An additional struggle of the transition is mental health, anxiety in particular, which can be triggered by the transition to high school as well as all the change that comes with it. In a survey of 60 high school students and 60 middle school students, 35.5% of middle schoolers have anxiety while 57.6% of the surveyed high schoolers have anxiety. While their anxiety might not be because of school, high school would greatly impact it. Of those who have anxiety, 53.6% stated that their leading cause of anxiety at school is the content or curriculum of school, in other words, classes and homework.

According to the CDC, “Because many health behaviors and habits are established in adolescence that will carry over into adult years, it is very important to help youth develop good mental health.”

While much stress has been caused, preparation for the transition to high school has been beneficial to students. 58% of middle schoolers polled have said that their teachers have been preparing them for high school and the more difficult level of academics, whether it be more difficult topics covered or stricter expectations. And in turn, 48% of high school students who were surveyed said high school was easier than they thought it would be.

“From what I’ve seen in the past and this year,” said Mrs. Aimee King, an eighth grade English teacher, “some students are nervous about transitioning to the high school, but most are excited for a bit more freedom. I know there are some negative things about that transition because it is when your grades/behaviors follow you for long after you graduate.”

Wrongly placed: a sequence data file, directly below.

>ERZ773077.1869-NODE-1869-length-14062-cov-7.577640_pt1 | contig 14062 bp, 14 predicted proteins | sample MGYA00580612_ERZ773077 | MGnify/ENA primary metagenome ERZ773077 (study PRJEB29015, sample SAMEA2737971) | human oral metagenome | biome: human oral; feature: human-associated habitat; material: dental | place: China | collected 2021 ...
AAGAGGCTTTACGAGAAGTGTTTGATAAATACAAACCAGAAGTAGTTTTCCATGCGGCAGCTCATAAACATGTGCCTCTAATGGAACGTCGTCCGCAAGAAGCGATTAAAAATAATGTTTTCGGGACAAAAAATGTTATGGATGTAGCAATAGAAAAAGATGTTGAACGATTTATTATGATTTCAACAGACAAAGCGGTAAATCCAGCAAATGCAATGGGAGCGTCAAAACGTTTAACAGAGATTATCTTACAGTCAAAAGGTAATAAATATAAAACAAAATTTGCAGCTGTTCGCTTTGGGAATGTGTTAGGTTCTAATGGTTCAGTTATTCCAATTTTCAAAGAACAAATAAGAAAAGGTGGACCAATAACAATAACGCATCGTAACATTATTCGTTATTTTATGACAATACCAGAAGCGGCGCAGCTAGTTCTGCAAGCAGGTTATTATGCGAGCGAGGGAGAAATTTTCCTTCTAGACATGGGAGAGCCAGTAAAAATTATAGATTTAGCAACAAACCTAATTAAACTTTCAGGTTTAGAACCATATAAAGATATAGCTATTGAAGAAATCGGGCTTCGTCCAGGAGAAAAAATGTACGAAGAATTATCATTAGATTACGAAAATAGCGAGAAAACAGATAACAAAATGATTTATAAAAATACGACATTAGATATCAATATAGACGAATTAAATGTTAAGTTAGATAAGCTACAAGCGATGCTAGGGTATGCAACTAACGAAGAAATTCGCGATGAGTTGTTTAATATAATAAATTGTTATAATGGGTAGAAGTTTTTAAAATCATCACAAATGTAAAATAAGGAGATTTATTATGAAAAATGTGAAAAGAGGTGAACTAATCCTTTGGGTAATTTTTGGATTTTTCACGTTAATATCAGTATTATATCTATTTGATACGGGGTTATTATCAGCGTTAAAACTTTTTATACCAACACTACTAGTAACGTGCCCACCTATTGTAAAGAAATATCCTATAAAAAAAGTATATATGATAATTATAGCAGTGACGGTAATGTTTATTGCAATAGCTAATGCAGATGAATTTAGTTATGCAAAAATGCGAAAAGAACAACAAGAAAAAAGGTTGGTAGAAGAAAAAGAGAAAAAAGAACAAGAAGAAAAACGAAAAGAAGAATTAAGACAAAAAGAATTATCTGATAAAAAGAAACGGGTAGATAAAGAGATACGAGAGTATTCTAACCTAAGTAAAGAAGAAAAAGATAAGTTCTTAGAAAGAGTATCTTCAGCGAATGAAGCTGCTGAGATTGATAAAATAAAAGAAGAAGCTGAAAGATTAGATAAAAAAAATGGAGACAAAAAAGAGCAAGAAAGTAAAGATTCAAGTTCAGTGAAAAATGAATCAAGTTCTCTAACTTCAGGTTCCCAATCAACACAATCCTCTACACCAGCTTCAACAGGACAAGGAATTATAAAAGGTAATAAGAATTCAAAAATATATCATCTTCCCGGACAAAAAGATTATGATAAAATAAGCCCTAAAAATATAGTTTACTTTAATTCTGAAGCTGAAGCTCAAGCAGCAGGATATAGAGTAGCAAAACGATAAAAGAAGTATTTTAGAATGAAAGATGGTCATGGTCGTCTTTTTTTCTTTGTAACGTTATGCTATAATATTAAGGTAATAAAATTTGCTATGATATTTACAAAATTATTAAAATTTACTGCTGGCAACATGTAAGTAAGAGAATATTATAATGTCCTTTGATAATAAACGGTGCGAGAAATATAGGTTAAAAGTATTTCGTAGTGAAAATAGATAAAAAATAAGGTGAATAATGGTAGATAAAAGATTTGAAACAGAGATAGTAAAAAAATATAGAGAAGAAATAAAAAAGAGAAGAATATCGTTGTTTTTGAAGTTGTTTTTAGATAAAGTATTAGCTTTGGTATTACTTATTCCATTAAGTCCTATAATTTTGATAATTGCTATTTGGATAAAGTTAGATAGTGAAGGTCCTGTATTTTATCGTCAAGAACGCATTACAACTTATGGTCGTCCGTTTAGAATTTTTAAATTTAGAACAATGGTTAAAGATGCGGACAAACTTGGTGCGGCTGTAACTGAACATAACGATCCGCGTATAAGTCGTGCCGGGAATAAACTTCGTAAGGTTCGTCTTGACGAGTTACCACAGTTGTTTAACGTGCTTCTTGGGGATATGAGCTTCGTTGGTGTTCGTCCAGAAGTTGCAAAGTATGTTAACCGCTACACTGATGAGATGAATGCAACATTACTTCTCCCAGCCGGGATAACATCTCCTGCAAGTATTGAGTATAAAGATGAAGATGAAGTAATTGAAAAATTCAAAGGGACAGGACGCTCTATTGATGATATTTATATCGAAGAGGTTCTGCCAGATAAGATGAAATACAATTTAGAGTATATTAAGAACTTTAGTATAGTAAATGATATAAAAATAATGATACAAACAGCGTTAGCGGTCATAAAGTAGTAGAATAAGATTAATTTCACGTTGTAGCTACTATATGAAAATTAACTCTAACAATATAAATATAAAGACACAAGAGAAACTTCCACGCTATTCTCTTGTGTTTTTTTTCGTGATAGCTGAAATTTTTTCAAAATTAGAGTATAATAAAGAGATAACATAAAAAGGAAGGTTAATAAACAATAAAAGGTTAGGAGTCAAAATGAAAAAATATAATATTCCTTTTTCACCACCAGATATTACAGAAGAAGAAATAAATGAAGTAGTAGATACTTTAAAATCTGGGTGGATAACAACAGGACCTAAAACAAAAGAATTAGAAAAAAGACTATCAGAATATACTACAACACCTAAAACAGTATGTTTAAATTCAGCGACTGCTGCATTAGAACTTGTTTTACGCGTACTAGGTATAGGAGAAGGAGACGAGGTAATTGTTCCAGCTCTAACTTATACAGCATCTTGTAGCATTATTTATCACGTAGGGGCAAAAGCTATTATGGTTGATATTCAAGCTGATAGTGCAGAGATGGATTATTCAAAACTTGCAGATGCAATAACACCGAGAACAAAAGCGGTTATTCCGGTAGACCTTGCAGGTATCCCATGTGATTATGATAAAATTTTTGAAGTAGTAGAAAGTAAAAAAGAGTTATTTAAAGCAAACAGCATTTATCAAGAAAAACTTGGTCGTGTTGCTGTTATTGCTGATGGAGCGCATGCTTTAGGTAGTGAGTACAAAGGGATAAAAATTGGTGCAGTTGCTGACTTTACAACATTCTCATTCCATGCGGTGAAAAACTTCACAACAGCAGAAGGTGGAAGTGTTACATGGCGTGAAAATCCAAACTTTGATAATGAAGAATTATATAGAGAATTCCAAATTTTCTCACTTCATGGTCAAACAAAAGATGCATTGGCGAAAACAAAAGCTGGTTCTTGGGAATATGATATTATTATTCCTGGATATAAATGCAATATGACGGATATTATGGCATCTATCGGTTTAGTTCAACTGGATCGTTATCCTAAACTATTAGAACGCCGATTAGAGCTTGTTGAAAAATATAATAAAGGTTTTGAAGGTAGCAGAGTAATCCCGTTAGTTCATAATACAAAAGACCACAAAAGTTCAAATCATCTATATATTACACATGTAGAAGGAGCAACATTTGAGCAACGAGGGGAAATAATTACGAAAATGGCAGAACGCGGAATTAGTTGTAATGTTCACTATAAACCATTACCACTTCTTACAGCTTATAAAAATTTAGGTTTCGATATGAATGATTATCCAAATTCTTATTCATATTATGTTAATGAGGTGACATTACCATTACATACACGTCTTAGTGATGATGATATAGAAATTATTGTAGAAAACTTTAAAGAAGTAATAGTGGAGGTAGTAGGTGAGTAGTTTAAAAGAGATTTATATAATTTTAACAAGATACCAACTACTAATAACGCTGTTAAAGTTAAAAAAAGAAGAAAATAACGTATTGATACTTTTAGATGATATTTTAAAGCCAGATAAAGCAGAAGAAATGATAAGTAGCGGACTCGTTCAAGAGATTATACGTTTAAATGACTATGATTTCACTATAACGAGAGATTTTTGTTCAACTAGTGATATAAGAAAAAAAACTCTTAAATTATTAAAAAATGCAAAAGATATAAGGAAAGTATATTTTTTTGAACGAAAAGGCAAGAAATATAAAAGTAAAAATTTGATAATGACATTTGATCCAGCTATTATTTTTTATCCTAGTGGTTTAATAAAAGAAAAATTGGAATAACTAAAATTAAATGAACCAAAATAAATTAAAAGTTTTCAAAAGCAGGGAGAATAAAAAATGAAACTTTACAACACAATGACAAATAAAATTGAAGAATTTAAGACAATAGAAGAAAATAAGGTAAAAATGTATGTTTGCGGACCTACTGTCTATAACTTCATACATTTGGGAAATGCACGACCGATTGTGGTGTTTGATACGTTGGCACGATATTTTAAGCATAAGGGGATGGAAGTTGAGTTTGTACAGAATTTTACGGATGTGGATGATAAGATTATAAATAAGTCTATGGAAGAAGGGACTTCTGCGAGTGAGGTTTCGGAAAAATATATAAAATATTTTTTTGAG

There is not just preparation for the transition to high school, but also for the rest of high school. High school is a major stepping stone for the rest of your life because it ultimately defines who you are.

“If I’m being honest, I try my very best to prepare them for the hard times, the disappointments, the cyclical nature of living a full life by developing their self-awareness and self-confidence,” commented Hufnagel. “So, through honest feedback, high standards, rigorous and thoughtful work, and a loving heart, I try to help them see for themselves that they are responsible for their happiness. Once you see that, you can’t unsee it. Life becomes a little more fun and a lot more rewarding.”

The importance of high school isn’t always acknowledged, though. While it is noted as a big change, only 59% of middle schoolers surveyed think it will be an important change.

While high school is a major milestone in your life, it shouldn’t be filled with worry. Of the middle schoolers surveyed, 38% said they were most excited for the athletics and clubs that would come with the move to high school.

“I would try my best not to be as scared,” said an anonymous freshman in the Norwin transition survey. “To be honest, the transition wasn’t as scary as I thought it would be. Yes, the high school is a new building and it is much bigger, but once you actually learn where you’re going and where everything is, everything is fine!”